Weight.

When it is found that the water is substantially entirely driven oil". the connections between the chamber and the condenser 12 and the double storage tank 15, from which the solvent is supplied to such chamber, are closed, and the body of solvent in the latter is withdrawn into the still 16. Such body of solvent will carry with it the major portion of the oil, grease or like ingredient to chamber 10 and still 16 are closed, and a supply of-solvent from the storage tank is ad- .mitted into the chamber, there mixed with the residual material, and then Withdrawn again to the still, dissolving, or washing out,

incidentally a further portion of the OllS or The latter may be is found desirable, until in the end practically all of the oil or grease therein has been -extracted, the. solvent being distilled off as desired, condensed and returned to the storage tank, so as to be used over and over again. The oil or grease that collects in the still may be of course withdrawn whenever desired, through the discharge pipe 18, provided for the purpose.

The solvent, which maybe absorbed in the residual material in the chamber, is recovered by supplying steam to the jacket 19 of the chamber 10 until a higher temperature than previously used is attained, sufficiently high so that, when livesteam is thereupon introduced into the interior of the chamber,

till

lili

such steam is not condensed upon coming in contact with the material, but remains volatile, at the same time vaporizing the solvent in such material and carrying the [same along into; the condenser. The tankagc that is left in the-chamber contains all the chemical constituents of the garbage valuable as fertilizer that are found in the tankaige derived from :the process described in. my aforesaid co-pending application. Since, however, avlarge quantity of starchy iiiiiitter has been removed, the hulk and weight of such tanliage is greatlyreduced, so that the proportioi'i of the valuable constituents therein is correspondingly increased.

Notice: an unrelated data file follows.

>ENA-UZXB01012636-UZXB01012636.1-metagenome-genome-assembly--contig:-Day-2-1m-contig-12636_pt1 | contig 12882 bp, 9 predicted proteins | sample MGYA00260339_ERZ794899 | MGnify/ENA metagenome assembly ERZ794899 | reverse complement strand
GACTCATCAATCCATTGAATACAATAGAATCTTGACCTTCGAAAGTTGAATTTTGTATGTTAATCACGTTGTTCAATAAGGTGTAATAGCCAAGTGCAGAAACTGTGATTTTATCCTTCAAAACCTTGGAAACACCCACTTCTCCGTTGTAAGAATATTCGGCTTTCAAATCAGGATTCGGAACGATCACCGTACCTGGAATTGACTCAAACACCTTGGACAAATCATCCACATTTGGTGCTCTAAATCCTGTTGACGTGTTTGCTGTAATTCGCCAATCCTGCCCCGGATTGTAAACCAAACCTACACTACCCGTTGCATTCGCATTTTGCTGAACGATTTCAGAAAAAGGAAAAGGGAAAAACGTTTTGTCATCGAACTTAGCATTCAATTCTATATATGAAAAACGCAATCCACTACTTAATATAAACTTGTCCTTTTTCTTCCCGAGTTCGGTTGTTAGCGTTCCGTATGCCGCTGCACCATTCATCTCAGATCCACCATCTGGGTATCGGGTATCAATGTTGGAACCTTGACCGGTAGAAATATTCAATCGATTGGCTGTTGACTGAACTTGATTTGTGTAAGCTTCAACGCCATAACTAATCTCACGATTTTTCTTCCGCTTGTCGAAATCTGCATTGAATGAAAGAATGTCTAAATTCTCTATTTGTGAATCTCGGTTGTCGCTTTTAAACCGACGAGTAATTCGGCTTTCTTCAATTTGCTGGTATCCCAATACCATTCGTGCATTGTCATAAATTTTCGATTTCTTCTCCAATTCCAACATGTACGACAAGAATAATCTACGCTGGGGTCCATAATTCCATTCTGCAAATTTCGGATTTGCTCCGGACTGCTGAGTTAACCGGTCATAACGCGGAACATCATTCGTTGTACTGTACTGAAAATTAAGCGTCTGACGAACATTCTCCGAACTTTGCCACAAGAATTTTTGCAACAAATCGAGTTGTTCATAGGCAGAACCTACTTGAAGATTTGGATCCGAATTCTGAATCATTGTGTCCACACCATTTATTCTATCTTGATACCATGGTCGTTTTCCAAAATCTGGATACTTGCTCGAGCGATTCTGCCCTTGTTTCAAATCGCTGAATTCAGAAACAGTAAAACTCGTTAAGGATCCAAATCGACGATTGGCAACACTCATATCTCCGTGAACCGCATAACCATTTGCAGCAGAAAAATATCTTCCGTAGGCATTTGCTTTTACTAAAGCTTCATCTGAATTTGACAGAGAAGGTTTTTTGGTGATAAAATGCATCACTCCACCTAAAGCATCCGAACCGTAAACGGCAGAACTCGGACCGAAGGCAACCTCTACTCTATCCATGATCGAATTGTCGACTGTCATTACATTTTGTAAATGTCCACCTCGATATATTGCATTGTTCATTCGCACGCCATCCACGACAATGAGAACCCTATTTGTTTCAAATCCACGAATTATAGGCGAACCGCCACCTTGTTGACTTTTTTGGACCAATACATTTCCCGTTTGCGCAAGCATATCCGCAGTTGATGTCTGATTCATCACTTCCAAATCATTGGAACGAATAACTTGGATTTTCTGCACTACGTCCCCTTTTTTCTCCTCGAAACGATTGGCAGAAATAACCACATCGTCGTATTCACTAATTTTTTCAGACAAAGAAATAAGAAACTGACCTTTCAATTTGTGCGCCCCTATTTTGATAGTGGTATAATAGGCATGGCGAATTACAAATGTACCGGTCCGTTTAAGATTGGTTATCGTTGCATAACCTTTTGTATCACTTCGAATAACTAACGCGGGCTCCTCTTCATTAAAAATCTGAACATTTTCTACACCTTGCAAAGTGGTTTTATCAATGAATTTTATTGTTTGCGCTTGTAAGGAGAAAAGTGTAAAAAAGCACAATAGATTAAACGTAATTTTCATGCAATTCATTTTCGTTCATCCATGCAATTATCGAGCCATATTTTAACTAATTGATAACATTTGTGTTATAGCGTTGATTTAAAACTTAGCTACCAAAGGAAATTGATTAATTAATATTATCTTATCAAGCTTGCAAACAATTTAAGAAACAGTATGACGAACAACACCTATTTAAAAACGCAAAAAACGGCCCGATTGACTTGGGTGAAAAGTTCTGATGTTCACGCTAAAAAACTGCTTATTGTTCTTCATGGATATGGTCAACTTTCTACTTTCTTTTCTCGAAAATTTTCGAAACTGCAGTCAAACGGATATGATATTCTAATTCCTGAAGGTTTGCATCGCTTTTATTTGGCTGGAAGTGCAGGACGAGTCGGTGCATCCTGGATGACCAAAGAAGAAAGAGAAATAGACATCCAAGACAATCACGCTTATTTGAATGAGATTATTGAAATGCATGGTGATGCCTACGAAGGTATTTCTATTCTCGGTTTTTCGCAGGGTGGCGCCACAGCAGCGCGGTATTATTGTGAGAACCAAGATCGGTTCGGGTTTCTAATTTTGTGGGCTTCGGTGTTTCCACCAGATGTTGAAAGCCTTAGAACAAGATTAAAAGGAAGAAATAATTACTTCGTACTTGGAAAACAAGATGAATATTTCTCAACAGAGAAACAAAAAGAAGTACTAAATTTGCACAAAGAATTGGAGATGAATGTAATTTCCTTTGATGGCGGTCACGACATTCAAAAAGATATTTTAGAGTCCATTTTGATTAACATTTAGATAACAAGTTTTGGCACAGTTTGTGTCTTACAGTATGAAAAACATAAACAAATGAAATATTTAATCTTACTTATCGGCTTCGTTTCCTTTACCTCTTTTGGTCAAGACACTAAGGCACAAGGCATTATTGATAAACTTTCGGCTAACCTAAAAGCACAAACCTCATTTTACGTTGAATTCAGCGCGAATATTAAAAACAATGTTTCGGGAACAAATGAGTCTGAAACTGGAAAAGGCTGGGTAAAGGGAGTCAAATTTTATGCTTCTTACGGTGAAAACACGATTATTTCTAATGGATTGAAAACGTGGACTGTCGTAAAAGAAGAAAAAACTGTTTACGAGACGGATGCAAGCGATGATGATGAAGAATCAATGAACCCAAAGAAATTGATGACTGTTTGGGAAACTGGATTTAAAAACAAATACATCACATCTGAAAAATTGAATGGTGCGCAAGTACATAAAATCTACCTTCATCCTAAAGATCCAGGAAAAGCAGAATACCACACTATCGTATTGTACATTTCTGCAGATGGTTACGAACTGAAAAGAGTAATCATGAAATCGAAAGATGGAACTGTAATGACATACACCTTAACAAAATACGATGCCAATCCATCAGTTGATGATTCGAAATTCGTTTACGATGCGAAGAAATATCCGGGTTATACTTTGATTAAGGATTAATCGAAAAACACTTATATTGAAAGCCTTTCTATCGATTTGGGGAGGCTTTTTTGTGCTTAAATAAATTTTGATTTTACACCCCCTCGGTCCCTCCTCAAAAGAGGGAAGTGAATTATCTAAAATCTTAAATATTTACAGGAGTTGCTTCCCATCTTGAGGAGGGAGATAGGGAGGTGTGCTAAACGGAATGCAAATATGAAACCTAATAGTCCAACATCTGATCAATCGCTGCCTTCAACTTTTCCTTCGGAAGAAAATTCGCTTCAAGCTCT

The subsequent treatment of the alcoholic water or wash, obtained incidentally to the dehydrating step, need not he described in detail; Such wash is rendered neutral with lime water and concentrated in any preferred type of alcoholic still; or, ifdesired, it need" not he rectified and concentrated at. all, but may be treated as vinegar liquid, andby suitable process converted into weak acetic acid and. ultimately into acetate of lime, or acetone.

As heretofore indicated, a slight amount of aceticacidis formed incidentally to the fermentation step, although the tank 1 is kept tightly closed with the object of keeping the amount of such acid down to a minimum. Where, however, the ultimate'product desired in this connection is acetic acid; the fprmation of such acid in the tank infques tlOH instead-j, of being thus hindered, may be purposely =..lirought about, by well understood methods. in other words, by,introducing a suflicient quantity of mother-of vinegar and allowing the air to have access to the contents of the tanlr, the fermentation may be carried on to the further step, where acetic-acid and not simply alcohol is produced din such event, the acid will be driven off along with the water in the dehydration step, just as in the case "of the alcohol.

lt will accordingly be understood that wherever alcoholis referred to as the ,prodnot of the fermentation step in the present process, such term is to be understoodas including alcoholic derivatives such as acetic acid, even where the latter are not expressly referred to;

lly my improved process without any particular increase in complication, or labor in handling the material being treated, l am enabled to sheet the recovery of much larger values frompgarbage than has heretofore been possible, inasmuch as the conversion of the sugar-s starches and gums into alcohol produces from ten to fifteen gallonsfofthe latter per ton. Not only have these ingredients heretofore been lost, but they have constituted a positive detriment to the recovery of/the oils and the like, producing a, pasty thereof, which cannot be condition of the garbage prior to treatment in the reducers, and preventing therapid dc hydration of such material. By my present process, accordingly, avery large saving in steam, as well as oftime, results from the im proved, more (workable condition of tlie material, and a smaller number of reducers will consequently serve to handle a given amount of the material.